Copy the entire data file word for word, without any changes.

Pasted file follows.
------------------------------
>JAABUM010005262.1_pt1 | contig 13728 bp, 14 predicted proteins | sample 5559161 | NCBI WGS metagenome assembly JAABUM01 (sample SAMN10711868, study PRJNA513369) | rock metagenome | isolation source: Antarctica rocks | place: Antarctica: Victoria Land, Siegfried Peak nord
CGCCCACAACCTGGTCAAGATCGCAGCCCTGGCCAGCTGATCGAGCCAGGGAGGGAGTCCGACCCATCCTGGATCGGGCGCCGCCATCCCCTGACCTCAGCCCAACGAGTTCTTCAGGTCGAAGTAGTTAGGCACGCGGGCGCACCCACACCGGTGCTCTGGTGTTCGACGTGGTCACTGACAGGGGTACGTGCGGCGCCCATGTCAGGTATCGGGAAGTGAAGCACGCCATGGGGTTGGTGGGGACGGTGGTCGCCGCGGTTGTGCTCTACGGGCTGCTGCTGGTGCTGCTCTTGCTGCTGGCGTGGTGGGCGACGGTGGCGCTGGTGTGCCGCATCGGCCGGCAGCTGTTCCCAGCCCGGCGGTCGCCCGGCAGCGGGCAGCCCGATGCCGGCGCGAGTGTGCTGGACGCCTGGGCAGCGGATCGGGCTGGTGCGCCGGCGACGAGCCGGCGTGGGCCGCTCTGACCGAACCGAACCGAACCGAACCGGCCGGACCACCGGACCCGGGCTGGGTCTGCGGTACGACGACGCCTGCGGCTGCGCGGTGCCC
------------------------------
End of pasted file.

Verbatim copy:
>JAABUM010005262.1_pt1 | contig 13728 bp, 14 predicted proteins | sample 5559161 | NCBI WGS metagenome assembly JAABUM01 (sample SAMN10711868, study PRJNA513369) | rock metagenome | isolation source: Antarctica rocks | place: Antarctica: Victoria Land, Siegfried Peak nord
CGCCCACAACCTGGTCAAGATCGCAGCCCTGGCCAGCTGATCGAGCCAGGGAGGGAGTCCGACCCATCCTGGATCGGGCGCCGCCATCCCCTGACCTCAGCCCAACGAGTTCTTCAGGTCGAAGTAGTTAGGCACGCGGGCGCACCCACACCGGTGCTCTGGTGTTCGACGTGGTCACTGACAGGGGTACGTGCGGCGCCCATGTCAGGTATCGGGAAGTGAAGCACGCCATGGGGTTGGTGGGGACGGTGGTCGCCGCGGTTGTGCTCTACGGGCTGCTGCTGGTGCTGCTCTTGCTGCTGGCGTGGTGGGCGACGGTGGCGCTGGTGTGCCGCATCGGCCGGCAGCTGTTCCCAGCCCGGCGGTCGCCCGGCAGCGGGCAGCCCGATGCCGGCGCGAGTGTGCTGGACGCCTGGGCAGCGGATCGGGCTGGTGCGCCGGCGACGAGCCGGCGTGGGCCGCTCTGACCGAACCGAACCGAACCGAACCGGCCGGACCACCGGACCCGGGCTGGGTCTGCGGTACGACGACGCCTGCGGCTGCGCGGTGCCC